Gazette letters: Homerton thanks, diverse Hackney, Piccadilly Line and CPZ
- Credit: Archant
Helen Brown, full address supplied, writesI wanted to write to say thank you for the excellent care I received when I had my hip replaced recently at the Homerton Hospital.
The staff, at all levels, were kind, compassionate, good-humoured, hard-working and efficient.
My side ward was very clean, the food was nutritious and appetising and, as far as I can tell, the operation was a great success. Also the after-care was superb, including home visits from dedicated physios and nurses, and not forgetting the cheery ambulance drivers.
We hear a lot of worrying things about how NHS staff are struggling at the moment with all the cuts, and conflicting demands, but my overall personal experience was absolutely positive and I just wanted to say I do know how very hard you all work and to send you my thanks, appreciation and support.
As church leaders in Hackney we share the concerns of London-wide church leaders who came together last week under the banner of #LondonUnited in response to the refugee crisis, and following continued reports of intolerance and heightened tension in the wake of the EU referendum, write Hackney Borough Ecumenical Deans Group, Cathy Bird (Methodist), John Macaulay (United Reformed Church), Rosemia Brown (Anglican), Pascal Ryan (Roman Catholic), Ruth Gray (Salvation Army), Ian Rathbone (Group Convenor), Joyce Daley (Independent churches).
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We want to support the declaration agreed by the Faith and Community Assembly that celebrated diversity in the capital. We share the assembly’s determination to ensure this great city, and Hackney in particular, will continue to be a place of welcome, generosity and equality.
We condemn prejudice and will work for tolerance. We stand in solidarity with those in Hackney especially who are mistreated or held in contempt because of who they are or where they have come from. Our diversity is a source of strength and that we are committed to learning from one another.
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- 6 Islington man sentenced for antisemitic graffiti in Stamford Hill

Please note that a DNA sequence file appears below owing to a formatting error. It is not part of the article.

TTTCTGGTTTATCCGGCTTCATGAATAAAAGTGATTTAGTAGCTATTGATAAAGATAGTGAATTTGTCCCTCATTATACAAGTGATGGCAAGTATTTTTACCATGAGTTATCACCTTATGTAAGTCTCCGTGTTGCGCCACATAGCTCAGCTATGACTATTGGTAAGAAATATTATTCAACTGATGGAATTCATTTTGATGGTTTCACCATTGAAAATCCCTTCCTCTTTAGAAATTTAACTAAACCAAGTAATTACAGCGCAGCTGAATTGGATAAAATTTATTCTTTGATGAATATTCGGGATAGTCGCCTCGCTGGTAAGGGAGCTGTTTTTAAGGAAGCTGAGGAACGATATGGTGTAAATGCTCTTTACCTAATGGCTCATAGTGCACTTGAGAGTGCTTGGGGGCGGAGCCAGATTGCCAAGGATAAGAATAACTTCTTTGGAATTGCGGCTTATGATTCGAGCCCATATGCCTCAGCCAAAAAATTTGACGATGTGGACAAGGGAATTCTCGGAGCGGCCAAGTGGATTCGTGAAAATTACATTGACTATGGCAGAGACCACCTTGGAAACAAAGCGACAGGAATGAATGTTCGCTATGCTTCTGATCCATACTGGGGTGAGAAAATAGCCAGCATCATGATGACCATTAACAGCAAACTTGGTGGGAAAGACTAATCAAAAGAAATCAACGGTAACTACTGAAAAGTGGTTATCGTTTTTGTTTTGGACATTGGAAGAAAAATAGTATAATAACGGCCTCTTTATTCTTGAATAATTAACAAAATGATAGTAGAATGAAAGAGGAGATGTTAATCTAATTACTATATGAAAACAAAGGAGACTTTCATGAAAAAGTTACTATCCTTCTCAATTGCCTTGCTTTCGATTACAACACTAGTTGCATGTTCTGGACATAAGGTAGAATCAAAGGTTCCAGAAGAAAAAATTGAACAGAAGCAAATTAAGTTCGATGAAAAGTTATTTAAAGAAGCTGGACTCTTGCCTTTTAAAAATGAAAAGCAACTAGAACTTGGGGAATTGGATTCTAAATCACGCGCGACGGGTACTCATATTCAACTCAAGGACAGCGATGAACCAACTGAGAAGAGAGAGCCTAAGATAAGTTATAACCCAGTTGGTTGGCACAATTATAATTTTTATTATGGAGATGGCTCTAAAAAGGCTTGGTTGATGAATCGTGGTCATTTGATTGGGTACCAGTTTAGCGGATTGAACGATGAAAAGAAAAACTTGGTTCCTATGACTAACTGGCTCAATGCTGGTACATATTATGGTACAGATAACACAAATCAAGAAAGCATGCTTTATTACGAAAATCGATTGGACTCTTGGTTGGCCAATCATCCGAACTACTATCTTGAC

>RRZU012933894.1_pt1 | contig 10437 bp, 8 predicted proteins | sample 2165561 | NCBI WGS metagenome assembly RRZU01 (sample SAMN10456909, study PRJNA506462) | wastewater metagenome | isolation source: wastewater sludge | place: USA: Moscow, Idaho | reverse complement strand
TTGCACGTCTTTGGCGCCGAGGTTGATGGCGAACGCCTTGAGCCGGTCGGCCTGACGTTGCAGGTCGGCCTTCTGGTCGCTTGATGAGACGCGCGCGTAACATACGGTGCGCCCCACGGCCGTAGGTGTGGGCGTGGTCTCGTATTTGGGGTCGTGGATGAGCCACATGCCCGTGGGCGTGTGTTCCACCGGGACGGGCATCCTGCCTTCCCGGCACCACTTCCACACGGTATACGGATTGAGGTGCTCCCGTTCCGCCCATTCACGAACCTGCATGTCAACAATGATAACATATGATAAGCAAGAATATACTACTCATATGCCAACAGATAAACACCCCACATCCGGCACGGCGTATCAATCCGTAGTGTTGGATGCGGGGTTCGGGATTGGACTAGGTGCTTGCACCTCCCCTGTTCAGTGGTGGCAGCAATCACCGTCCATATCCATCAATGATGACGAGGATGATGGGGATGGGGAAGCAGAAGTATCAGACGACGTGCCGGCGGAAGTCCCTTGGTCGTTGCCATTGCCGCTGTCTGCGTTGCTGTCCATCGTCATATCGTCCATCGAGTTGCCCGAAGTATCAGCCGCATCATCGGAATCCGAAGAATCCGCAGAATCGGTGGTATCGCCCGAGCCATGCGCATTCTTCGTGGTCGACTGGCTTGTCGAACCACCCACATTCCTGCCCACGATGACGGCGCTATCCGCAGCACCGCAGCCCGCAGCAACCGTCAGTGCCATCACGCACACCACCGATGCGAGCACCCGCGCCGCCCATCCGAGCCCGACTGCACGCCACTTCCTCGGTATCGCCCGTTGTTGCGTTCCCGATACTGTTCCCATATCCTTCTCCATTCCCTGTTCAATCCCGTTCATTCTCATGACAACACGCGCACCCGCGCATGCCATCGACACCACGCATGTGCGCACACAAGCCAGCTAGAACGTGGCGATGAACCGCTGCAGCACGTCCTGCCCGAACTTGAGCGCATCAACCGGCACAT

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Hackney has a proud history of welcoming refugees and migrants. There is so much goodwill among individuals and organisations to support refugees, who may have experienced unspeakable suffering, to rebuild their lives here.
As we work together to tackle intolerance and address need, we want to celebrate the stories of our communities, and the actions of love that support them. In this, our message to future generations is one of hope that will not falter in the face of injustice and peace that has the power to overcome division.
It is that same hope that brought a baby to a place in the Middle East called Bethlehem. It is to establish that same peace that, as Christians, we believe God came into the world.
This Christmas, join us in celebrating our diversity. Love overcomes all, even fear and hatred.
Every day when I travel to work in the West End, the announcer tells us the Piccadilly line is subject to severe delays due to shortage of trains, writes Christopher Sills, Dunsmure Road, Stamford Hill.
I understand this problem is not going to be solved until February 2017, if at all
I would like to know what the assembly member for north-east London is doing about it. A lot of people in the north of Hackney depend on this line to commute.
The Mayor of London’s attitude to the issue infuriates me. He spends a lot of time tackling Southern Rail for its alleged failings, over which he rightly has no control, but on the Piccadilly line delays, where he is in a position to act, nothing is being done! The mayor should do the job he was elected to do.
We were surprised to see the story “Anger over ‘hellish’ parking plan in Clapton Pond” (December 8), write Melanie Prior and Éamon Jeffers, address supplied.
We live in one of the streets included in the scheme and have suffered “parking hell” for years. We were told by the council we had to organise our own survey before they could act. Two years ago a group of us leafleted to explain how a controlled parking zone would work, and conducted a survey to assess support for the scheme on the worst affected roads.
We passed the positive response to our survey on to the council, who organised a ballot of the whole area. In their ballot, as well as asking whether people supported a CPZ, the council also asked whether they would take a different view if a CPZ were introduced in nearby streets. People in some streets voted to remain outside the CPZ even if it were introduced in neighbouring streets. It would give us no satisfaction to see the problems we have experienced for years now happening in other streets, but it would be unfair to delay implementing the scheme for those of us who have actively campaigned over a long period of time.
We feel it unfair for council officers to be described as “witless” and councillors “ineffective” when they are simply implementing what local residents voted for.